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All software needs documentation, and WebGUI is no exception. WebGUI has excellent API documentation available. The point of this chapter isn't to describe how to do things with the WebGUI API, but rather to describe where to find its documentation, how to access that documentation, and how to install Perl modules via CPAN to facilitate custom development work. If you'd prefer browsing the API docs in a web browser, you can access the documentation online or generate the HTML documentation yourself.


The API Docs in HTML

There are two ways to access the WebGUI API docs via HTML, and thus via a web browser. The first is to use the site which Plain Black has set up for this. You can get to the documentation for the version of WebGUI you're using by pointing your browser at . major.minor.patch corresponds to your WebGUI version. For example, if you're running version 7.4.22-stable, you'd browse to . Conversely, if you're running 7.5.3-beta, you'd go to .


If you'd rather generate the documentation for local / offline viewing, you can do that too. The following Perl program will recurse through the /data/WebGUI directory and create the API docs at /data/docs.




# WebGUI is Copyright 2001-2008 Plain Black Corporation.


# Please read the legal notices (docs/legal.txt) and the license

# (docs/license.txt) that came with this distribution before using

# this software.




# strict and warnings are obligatory

use strict;

use warnings;

# pull in modules that we use

use Getopt::Long;

use File::Path;

use Pod::Html;

# set defaults that the user can override

my $webGUIRoot = '/data/WebGUI';

my $pod2html = '/usr/bin/pod2html';

my $rootDirectory = '/data/docs';

my $filterContent;

# get those overrides


'pod2html=s' => \$pod2html,

'webGUIRoot=s' => \$webGUIRoot,

'filterContent' => \$filterContent,

'rootDirectory' => \$rootDirectory


my $basedir = "$webGUIRoot/lib/WebGUI";

# start recursing


sub buildFromDir {

# get our current directory. default to nothing on the first call.

my $dir = shift || "";

# grab all the files in this directory

opendir my $currentDirectory, "$basedir/$dir";

my @files = readdir $currentDirectory;

closedir $currentDirectory;

@files = sort @files;

# need to make the directory in the docs tree if this is the first one

my $first = 1;

foreach my $file (@files) {

if ($file =~ /(.*?)\.pm$/) {

# first one; make that directory

if ($first) {

print "Making API docs directory: $rootDirectory/api/$dir\n";


$first = 0;


# finally, generate the output

my $outfile = "$rootDirectory/api/$dir/$1.html";

print "Generating docs for $basedir/$dir/$file\n";

pod2html('--quiet', '--noindex', "--outfile=$outfile",



# filter it if told to

filterContent($outfile) if $filterContent;


# looks like we got a directory, recurse into it

elsif ($file ne "." && $file ne "..") {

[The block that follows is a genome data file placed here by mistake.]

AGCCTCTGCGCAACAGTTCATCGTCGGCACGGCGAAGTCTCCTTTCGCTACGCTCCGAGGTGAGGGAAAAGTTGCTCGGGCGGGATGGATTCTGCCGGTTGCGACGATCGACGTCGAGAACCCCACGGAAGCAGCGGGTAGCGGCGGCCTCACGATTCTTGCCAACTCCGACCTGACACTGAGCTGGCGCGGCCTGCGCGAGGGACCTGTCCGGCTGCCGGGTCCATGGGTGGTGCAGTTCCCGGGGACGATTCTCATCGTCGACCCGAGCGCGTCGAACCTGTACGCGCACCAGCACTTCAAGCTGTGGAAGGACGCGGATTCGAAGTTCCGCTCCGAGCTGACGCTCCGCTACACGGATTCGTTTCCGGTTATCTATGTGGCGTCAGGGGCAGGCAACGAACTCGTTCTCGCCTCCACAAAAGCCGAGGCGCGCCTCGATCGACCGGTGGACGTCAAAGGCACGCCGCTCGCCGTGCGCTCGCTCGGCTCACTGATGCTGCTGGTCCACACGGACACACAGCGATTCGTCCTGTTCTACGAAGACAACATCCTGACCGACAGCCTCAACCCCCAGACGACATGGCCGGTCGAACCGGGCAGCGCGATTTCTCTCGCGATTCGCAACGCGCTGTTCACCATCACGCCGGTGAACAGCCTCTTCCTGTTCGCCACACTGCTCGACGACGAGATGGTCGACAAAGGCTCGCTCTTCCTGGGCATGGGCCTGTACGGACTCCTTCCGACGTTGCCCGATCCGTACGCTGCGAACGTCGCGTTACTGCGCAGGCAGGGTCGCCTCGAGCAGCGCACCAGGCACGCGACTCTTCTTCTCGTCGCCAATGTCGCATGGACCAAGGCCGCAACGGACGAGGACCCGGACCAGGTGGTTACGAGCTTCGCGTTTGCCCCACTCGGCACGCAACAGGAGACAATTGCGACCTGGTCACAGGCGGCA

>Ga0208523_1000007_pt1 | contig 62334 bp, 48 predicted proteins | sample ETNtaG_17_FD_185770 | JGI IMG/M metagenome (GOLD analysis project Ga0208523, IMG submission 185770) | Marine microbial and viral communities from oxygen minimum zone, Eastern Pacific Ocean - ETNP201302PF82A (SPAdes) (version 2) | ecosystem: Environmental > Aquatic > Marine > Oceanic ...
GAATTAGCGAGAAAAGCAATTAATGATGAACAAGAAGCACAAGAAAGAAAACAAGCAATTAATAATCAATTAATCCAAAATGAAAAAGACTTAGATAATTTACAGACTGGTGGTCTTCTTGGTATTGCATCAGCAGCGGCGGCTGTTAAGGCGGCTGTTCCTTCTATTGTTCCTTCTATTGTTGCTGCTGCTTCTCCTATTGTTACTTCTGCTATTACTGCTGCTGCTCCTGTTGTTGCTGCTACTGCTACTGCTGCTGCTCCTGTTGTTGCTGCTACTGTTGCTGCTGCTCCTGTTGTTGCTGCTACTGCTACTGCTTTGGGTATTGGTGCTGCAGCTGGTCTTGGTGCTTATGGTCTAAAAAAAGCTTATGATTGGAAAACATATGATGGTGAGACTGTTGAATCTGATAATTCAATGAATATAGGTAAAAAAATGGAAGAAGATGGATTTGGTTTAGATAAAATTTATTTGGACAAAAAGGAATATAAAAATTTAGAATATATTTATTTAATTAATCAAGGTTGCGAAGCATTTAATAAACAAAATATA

sub filterContent {

# get the current file

my $file = shift;

print "Filtering content for $file\n";

# slurp in its contents

my $content = do {

open my $fh, '<', $file;

local $/;



# prettify it

$content =~ s/NOTE:/<b>NOTE:<\/b>/ig;

$content =~ s/TIP:/<b>TIP:<\/b>/ig;

$content =~ s/<a .*?>//ig;

$content =~ s/<\/a>//ig;

$content =~ s/<hr>//ig;

$content =~ s/<head>(.*?)<\/head>//ixsg;

$content =~ s/INDEX BEGIN.*?INDEX END//isg;

$content =~ s/SYNOPSIS/Synopsis/g;

$content =~ s/DESCRIPTION/Description/g;

$content =~ s/METHODS/Methods/g;

$content =~ s/ <DT>


<dt><span style="font-family:

Arial;font-style: italic;">$1<\/span>/igx;

$content =~ s/ <pre>/<pre style="font-family:

courier,courier new,fixed;">/igx;

$content =~ s/<\!-- -->//gi;

# write the new contents

open my $fh, '>', $file;

print $fh $content;

close $fh;


Using Perldoc to Read the Documentation

If you're on a Unix-like system, you're probably familiar, and possibly even comfortable, with the manpages system, and the man(1) command. Perl comes with a similar tool for accessing its documentation called perldoc. Perldoc functions somewhat similar to manpages, although there are some Perl specific options. Run the perldoc command on itself for more information: perldoc perldoc. Windows© users can use perldoc as well, though they may find the HTML documentation more accessible.


Before accessing the perldoc documentation for WebGUI, you must tell the perldoc command where to find it. Users using the WRE have it easy: sourcing the script does all the work. However, if you're not using the WRE, it's not all that difficult: just set the Perl5LIB directory to the top level directory of your WebGUI Perl modules. For example, if you've installed WebGUI in /data/WebGUI, this will be /data/WebGUI/lib.


Installing Third-Party Modules via CPAN

The best part about being a Perl programmer is that you have CPAN©, the largest repository of reusable software ready for you to pick and choose what you need to accomplish your task. That said, how do you get all of those modules ready for WebGUI to use?


The first step is to find the module that you want. The easiest way to do this is to use one of the several web sites set up to search the enormous collection of modules on CPAN (some 13,000 at this writing, undoubtedly more by the time you read this). The two most common sites for browsing what's available on CPAN are and . Type in a module name, or even a general task description, and take a look at what's available.


Once you find the module that you need, you'll need to install it so that WebGUI knows where to find it. The most common, and simplest, way to do this is using the CPAN command line utility that ships with Perl. WRE users will need to use the CPAN utility that's part of the WRE; non-WRE users will need to ensure that the CPAN command they use installs modules in a place that will function properly.

Keywords: API CPAN module perl perldoc wre

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